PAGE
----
Thursday is Thanksgiving and it is not uncommon for people to take time out of their busy schedules not only to overeat and watch football, but to ponder those things for which they are thankful. It was fortuitous that on Monday my seniors completed watching the documentary Born Rich by Jamie Johnson, one of the heirs to the Johnson & Johnson pharmaceutical company (think ‘Band-Aid’ not floor wax). This film concluded our look at the question of what constitutes a good or happy life.
Released in 1993, this film was made by Johnson as a way of trying to think about and get a handle on his situation as someone who is a member of the 1% club, yet has done nothing to earn his way into that select group. The film spends some time looking at the Johnson family, but is primarily concerned with interviewing ten of Johnson’s extremely wealthy friends. Included in this list are the daughter of media mogul and former NYC mayor Michael Bloomberg (Georgina), the great-grandson of Kaiser Wilhelm II (Carlo von Zeitchel), a Vanderbilt heir (Josiah Hornblower), and, who would have guessed, Ivanka Trump.
As a follow-up to watching the film each student determined who he thought was the most and least happy of the ten. One might think that given a group of young adults who are multi-millionaires it would have been a ten-way tie, yet the film portrayed many of them as growing up with so many wealth-related difficulties that the word ‘happiness’ wasn’t really a part of their worlds. For a number of them, their primary emotion was fear – fear of upsetting their families, fear of losing their money, fear of not knowing how to react to being so wealthy.
The people that my seniors focused on as being the most happy were those who were comfortable in their own skins and yet did not seem like elitist snobs. High marks went to both Georgina Bloomberg, who left behind big city politics in favor of horse jumping and philanthropy, and Ivanka Trump, who gained real sympathy by talking about how tough it was as a ten year old to find out about her parents’ impending divorce from the cover of the New York Post.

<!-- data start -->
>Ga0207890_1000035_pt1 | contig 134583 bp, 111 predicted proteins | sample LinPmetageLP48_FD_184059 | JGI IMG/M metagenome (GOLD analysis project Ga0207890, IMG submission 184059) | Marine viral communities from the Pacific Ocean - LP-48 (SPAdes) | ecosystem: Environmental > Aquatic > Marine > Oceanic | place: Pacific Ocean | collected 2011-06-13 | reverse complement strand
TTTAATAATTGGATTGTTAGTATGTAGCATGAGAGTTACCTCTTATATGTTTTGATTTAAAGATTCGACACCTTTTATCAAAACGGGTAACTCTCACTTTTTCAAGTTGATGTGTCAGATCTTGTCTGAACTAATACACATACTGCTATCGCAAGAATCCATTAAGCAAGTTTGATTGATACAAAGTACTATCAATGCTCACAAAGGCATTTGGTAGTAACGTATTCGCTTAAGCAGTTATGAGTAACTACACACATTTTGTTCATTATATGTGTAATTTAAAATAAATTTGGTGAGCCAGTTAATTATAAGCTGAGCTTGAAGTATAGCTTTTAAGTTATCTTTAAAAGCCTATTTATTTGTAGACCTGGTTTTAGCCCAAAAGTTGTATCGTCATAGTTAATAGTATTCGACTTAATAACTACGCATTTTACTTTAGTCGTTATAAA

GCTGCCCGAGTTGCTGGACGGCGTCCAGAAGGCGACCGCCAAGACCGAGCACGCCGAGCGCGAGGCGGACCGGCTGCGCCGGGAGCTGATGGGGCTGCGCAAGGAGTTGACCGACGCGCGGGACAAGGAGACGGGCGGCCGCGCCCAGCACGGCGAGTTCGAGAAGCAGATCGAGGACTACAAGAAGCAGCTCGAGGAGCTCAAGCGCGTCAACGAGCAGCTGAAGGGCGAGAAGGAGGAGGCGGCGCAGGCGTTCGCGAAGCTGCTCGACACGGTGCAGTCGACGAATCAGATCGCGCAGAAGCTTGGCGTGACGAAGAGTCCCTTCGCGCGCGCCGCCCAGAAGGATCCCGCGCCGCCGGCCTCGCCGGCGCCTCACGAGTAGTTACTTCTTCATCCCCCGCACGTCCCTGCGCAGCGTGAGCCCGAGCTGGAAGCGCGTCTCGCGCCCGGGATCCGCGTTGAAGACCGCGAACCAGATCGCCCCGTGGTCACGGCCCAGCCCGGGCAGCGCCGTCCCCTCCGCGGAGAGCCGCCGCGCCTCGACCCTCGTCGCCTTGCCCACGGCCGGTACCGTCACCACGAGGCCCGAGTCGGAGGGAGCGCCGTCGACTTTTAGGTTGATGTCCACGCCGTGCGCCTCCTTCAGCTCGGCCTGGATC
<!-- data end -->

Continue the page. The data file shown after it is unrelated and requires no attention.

On the other hand, Italian baron Cody Franchetti, New York socialite Stepanie Erclkelents and A & P heiress Juliet Hartford were all quite comfortable with their situations, yet their almost clueless separation from the common person, paired with their almost pathological hedonism, made them fairly contemptable to my guys.
Several of Johnson’s friends were truly wounded by their state in life and tried their best to be just regular people. S.I. Newhouse IV, heir to the Condé Nast publishing house (Vogue, GQ, The New Yorker, etc.) planned to mark out his own path by earning a Ph.D., while Josiah Hornblower found that spending time as a laborer was a better aid in helping him to find a moral compass than being with his peers in the wild night-life crowd at the ironically named Conscience Point Night Club in the Hamptons.
As a closing exercise to our look at the lifestyles of the rich and famous each of my students thought and wrote about one final question: “Would you trade places – everything: parents, siblings, bank accounts, friends, schools, etc. – with any one of these people; and why or why not?” Since their journals are private I have no way of knowing how they answered, but I’m pretty sure that I can guess the results. And I’m also guessing that some of Jamie Johnson’s friends might be willing to make that switch.